This is a graph of solar power currents over about 12 hours. It began near the end of the day with the battery mostly charged from the morning's light.
The battery current explained:
The battery just has a small trickle charge of about 10 mA to maintain it. About ¼ of the way into the graph, the sun begins to set and the battery current begins to waver as the solar panel can no longer maintain the trickle charge. About half way through the graph the light has dropped enough that the solar panel is just able to break even. At 0 mA the solar panel is able to supply the computer but give nothing to the battery. After this point the battery current becomes negative as the computer is now drawing on the battery for what the solar panel cannot provide. The last part of the battery trend shows the battery discharging steadily. At this point, the sun is no longer providing power—just the battery.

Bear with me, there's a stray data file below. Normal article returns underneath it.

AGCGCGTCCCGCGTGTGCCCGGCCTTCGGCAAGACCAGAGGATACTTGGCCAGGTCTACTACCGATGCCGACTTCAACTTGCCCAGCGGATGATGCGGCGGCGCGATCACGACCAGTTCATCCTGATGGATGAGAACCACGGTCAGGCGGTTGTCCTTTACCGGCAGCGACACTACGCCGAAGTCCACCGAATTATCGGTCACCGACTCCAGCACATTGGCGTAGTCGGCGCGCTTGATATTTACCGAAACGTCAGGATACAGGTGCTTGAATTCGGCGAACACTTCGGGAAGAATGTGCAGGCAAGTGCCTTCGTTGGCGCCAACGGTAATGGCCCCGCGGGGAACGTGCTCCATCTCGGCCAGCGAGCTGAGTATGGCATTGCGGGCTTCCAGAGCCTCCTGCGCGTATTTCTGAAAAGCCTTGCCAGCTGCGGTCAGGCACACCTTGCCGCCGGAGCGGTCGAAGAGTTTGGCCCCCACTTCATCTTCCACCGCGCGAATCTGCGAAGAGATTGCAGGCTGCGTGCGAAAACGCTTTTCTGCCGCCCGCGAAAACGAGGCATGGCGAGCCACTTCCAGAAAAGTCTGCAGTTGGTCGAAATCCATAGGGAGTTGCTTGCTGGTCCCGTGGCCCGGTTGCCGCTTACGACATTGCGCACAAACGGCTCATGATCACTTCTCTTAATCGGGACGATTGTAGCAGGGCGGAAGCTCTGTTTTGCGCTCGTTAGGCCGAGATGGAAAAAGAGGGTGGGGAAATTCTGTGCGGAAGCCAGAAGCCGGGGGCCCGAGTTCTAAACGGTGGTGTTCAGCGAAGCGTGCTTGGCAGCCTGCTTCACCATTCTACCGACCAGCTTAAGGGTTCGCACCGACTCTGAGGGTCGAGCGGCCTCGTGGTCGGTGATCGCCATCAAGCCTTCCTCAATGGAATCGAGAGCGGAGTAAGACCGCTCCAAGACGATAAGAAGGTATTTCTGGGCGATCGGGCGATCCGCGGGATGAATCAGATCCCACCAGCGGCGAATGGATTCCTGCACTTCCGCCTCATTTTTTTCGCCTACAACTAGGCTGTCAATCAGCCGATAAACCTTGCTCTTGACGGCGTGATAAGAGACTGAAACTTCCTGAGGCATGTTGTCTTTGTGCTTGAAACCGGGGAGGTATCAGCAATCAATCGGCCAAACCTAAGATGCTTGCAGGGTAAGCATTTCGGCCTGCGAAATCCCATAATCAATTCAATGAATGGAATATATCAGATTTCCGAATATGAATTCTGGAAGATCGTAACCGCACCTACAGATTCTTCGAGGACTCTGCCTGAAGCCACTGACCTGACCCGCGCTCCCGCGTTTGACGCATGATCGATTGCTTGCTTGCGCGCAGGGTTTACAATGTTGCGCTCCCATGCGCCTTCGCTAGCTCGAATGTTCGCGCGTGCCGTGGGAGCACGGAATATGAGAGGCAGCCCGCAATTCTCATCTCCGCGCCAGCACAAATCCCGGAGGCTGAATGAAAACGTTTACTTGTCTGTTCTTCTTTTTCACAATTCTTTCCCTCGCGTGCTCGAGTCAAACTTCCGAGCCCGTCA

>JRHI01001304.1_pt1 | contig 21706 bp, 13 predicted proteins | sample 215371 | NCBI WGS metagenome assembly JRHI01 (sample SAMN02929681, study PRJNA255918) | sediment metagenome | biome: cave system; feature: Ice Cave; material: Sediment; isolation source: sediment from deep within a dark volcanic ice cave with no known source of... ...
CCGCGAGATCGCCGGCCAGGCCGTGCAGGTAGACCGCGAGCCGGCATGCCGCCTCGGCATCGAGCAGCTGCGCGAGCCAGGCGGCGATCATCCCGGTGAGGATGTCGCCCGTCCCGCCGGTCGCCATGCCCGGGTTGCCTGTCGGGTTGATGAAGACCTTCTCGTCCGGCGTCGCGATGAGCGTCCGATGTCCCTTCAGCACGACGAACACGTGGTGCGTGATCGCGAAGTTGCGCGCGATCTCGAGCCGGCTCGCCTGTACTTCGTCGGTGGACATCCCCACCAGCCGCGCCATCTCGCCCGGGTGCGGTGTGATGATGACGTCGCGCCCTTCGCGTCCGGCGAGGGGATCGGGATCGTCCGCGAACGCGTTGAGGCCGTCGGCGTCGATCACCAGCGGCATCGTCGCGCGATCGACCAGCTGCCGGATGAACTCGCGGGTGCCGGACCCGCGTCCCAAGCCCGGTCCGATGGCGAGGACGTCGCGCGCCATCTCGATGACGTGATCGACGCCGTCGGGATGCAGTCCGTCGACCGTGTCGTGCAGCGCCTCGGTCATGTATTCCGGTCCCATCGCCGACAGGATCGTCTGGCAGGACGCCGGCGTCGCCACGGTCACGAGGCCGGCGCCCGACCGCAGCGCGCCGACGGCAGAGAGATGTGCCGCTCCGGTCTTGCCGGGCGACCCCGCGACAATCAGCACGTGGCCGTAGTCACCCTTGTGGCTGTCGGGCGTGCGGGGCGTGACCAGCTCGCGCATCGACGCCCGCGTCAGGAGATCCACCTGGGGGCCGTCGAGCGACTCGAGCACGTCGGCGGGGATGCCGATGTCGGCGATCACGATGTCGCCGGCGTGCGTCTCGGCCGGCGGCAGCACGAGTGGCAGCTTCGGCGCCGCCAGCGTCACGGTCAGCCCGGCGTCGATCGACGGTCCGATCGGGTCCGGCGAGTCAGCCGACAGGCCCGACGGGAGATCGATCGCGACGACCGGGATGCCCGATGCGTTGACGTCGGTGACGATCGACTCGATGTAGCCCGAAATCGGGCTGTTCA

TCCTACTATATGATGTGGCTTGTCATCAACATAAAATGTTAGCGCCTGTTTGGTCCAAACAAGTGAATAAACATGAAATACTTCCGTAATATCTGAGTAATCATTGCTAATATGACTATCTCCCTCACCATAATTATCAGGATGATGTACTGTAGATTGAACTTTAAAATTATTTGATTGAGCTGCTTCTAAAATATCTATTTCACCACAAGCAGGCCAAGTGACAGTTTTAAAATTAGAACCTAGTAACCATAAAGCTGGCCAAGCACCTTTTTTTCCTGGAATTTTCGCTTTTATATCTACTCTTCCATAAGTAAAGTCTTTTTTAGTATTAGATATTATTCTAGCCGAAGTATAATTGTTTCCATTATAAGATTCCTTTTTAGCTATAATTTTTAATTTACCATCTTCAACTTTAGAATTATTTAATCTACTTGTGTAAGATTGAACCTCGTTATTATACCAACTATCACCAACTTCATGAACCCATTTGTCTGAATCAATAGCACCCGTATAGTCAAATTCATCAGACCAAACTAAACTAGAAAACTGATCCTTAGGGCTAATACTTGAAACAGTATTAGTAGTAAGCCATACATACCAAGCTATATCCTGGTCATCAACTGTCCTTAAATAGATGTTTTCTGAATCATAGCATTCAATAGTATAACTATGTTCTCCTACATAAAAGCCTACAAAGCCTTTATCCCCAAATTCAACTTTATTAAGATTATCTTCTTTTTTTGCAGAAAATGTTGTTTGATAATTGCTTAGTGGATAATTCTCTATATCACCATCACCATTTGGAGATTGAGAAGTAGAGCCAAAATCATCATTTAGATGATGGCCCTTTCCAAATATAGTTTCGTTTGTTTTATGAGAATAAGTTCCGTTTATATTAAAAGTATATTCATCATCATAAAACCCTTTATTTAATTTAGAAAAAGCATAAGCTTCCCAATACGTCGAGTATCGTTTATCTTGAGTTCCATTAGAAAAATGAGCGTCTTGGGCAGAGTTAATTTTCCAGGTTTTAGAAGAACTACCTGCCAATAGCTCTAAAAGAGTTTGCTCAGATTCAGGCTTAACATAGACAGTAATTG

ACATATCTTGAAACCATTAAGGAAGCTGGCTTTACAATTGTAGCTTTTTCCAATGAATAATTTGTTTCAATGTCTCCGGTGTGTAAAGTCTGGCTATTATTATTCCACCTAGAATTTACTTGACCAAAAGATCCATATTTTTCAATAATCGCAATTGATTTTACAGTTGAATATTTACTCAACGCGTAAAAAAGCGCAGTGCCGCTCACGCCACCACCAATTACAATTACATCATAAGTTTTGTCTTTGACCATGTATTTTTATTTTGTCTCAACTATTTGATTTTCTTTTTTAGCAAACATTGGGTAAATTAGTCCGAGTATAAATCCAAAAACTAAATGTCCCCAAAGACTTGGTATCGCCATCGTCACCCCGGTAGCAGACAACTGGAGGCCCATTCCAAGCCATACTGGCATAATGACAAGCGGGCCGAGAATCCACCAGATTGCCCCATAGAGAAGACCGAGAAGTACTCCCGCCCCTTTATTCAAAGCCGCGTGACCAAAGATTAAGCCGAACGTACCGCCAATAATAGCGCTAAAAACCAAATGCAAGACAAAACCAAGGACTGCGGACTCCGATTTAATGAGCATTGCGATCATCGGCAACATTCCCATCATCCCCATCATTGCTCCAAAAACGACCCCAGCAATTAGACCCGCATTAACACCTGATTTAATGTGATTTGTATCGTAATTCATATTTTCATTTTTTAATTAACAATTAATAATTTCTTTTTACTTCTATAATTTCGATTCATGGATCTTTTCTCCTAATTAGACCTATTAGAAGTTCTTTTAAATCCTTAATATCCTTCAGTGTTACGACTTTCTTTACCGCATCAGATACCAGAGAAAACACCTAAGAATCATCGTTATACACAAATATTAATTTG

The computer current explained:
The computer current is mostly flat, except for some fetchers right at the beginning. Because I got this setup running near the end of day light, the current numbers were pretty small. I needed to be sure things were connected properly, so I had the Sun Dragon start running some heavy computation to increase it's current draw. I did this three times, visible as three current spikes. Aside from these the current is pretty steady. There is, however, a slight increase as the sun begins to go down. This is because as the sun sets, the system voltage drops from around 14.5 volts to around 13 volts. The power required by the idling computer remains the same. So when voltage drops, current must increase. Thus the slight increase in current as the sun sets.
The solar panel current explained:
The solar current seems to track the battery current, except for the spikes when the computer is drawing higher current. The spikes at the beginning show the solar panel has enough light to fully supply the computer and the battery trickle current. In fact, much of the solar energy now received by the solar panel is unused because the battery is fully charged—there is no need for the excess energy.
With this set of data clearly working, it was time to wiring the A/D converters to the Sun Dragon.